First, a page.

Paul Krugman set off a new firestorm this weekend with a post about Bitcoin that asked a fairly simple question: What gives a bitcoin its worth?
The post drew a ton of angry reaction from the Internet community and tech people for a couple of reasons.
One is that this question — why is a bitcoin worth anything — is a difficult question to answer. The other is that the post is bizarrely titled "Bitcoin Is Evil" even though the post doesn't say that. But on the Internet, people don't read past the headline and so, outrage!
But back to the question of trying to establish an "intrinsic value" for Bitcoin. It's not simple. The dollar has intrinsic value because you need dollars to pay taxes in the United States. The government accepts no other currency. So if you're going to engage in any kind of commerce whatsoever, you need to use dollars. This creates real value for the currency. Gold has real value because it's shiny and can be used for jewelry. Other commodities get their value from industrial purposes.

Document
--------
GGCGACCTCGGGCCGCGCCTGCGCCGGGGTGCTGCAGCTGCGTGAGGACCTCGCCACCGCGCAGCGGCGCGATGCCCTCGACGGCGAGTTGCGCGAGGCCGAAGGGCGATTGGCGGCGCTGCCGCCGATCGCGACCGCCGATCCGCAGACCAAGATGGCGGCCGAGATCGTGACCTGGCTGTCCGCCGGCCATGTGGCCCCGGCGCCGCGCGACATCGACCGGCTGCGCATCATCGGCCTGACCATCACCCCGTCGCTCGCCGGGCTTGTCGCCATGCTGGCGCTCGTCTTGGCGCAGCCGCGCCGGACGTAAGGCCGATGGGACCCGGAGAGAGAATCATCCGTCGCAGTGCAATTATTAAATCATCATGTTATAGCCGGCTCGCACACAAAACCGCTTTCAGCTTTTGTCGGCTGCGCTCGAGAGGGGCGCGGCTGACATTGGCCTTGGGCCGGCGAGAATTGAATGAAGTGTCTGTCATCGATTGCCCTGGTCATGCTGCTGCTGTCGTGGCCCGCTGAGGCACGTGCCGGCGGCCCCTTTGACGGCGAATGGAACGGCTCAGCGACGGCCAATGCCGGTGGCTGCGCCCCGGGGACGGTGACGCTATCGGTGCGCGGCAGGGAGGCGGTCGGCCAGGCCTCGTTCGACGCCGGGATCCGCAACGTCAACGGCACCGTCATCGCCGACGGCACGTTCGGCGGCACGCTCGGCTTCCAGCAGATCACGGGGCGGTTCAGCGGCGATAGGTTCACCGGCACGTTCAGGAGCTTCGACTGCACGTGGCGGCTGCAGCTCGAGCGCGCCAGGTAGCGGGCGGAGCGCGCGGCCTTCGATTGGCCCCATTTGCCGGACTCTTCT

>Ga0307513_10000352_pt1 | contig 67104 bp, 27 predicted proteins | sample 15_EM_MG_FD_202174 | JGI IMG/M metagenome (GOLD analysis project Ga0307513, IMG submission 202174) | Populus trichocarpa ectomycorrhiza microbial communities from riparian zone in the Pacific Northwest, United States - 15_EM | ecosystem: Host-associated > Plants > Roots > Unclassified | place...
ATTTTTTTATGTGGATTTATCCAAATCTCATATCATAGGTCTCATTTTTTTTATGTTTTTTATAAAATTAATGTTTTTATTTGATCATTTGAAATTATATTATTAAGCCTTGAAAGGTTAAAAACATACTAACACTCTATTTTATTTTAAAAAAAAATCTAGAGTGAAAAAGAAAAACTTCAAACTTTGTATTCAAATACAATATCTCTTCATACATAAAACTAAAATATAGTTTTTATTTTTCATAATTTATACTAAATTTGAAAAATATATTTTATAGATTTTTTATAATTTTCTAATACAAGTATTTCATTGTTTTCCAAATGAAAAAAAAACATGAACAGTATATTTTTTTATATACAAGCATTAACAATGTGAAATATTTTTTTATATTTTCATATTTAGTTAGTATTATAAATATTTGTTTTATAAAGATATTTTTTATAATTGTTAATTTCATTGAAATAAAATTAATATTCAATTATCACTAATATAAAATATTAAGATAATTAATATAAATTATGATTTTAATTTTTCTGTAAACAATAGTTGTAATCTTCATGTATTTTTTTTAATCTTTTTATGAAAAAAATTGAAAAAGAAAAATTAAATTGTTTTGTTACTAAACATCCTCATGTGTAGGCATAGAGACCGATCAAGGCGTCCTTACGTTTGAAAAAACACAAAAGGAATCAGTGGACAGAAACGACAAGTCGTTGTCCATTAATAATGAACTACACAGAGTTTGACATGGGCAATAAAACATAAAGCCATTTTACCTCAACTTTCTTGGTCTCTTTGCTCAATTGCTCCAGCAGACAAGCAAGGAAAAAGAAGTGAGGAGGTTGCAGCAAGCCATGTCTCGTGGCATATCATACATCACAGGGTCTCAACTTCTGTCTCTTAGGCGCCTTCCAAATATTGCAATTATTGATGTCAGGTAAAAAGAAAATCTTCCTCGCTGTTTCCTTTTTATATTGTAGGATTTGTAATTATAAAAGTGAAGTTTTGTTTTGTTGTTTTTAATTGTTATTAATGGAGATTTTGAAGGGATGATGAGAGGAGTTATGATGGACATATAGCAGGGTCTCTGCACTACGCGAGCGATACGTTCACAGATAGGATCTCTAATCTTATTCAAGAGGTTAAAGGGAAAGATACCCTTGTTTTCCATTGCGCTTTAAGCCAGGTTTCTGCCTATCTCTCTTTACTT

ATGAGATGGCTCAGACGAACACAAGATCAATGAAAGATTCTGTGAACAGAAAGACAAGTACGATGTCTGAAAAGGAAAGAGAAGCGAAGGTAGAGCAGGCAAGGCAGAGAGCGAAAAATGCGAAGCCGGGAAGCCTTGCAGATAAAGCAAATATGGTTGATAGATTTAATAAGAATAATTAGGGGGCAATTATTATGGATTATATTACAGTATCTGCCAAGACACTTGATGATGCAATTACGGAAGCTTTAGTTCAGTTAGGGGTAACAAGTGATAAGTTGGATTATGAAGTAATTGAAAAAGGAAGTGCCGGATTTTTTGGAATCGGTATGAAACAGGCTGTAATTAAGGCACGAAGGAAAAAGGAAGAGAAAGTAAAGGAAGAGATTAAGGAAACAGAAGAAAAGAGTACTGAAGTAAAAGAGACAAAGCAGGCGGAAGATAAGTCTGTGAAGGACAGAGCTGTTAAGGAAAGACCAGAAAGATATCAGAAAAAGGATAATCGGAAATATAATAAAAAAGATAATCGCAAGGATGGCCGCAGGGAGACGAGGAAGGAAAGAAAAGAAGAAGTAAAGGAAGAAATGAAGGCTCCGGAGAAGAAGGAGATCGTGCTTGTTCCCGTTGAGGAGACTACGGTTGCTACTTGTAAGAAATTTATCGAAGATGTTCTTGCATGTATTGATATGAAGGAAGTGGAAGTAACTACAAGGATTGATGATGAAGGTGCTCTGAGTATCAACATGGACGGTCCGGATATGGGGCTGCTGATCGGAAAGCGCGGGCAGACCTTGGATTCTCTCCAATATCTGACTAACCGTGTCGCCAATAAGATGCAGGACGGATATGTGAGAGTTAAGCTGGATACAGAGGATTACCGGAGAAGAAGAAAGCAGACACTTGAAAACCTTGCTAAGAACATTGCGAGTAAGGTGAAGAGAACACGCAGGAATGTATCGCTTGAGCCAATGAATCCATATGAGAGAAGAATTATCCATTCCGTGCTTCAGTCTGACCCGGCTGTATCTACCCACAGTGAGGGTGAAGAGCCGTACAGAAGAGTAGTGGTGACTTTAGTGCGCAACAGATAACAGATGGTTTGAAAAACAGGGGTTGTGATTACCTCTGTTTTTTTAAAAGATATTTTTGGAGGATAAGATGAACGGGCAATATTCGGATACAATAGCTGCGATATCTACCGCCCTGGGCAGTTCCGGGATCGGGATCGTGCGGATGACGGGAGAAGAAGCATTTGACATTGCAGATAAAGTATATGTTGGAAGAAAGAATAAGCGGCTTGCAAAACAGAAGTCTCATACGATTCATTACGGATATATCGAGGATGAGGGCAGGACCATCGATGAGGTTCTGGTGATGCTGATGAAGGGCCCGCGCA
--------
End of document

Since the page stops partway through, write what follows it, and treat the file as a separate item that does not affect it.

But what about Bitcoin? If you ask Bitcoin believers why a bitcoin is worth anything at all, they will tell you about how amazing the technology is, and how it's "programmable" and how cryptography and pseudoanonymity are so great. But none of these are very satisfying answers.
For one thing, these features mainly explain why Bitcoin as a payment platform is so intriguing. They don't explain price. And as Krugman even notes in his original post, most of the techie Bitcoin bulls usually talk about Bitcoin as a platform (something that's easy to defend), rather than Bitcoin as an asset that will go up or down.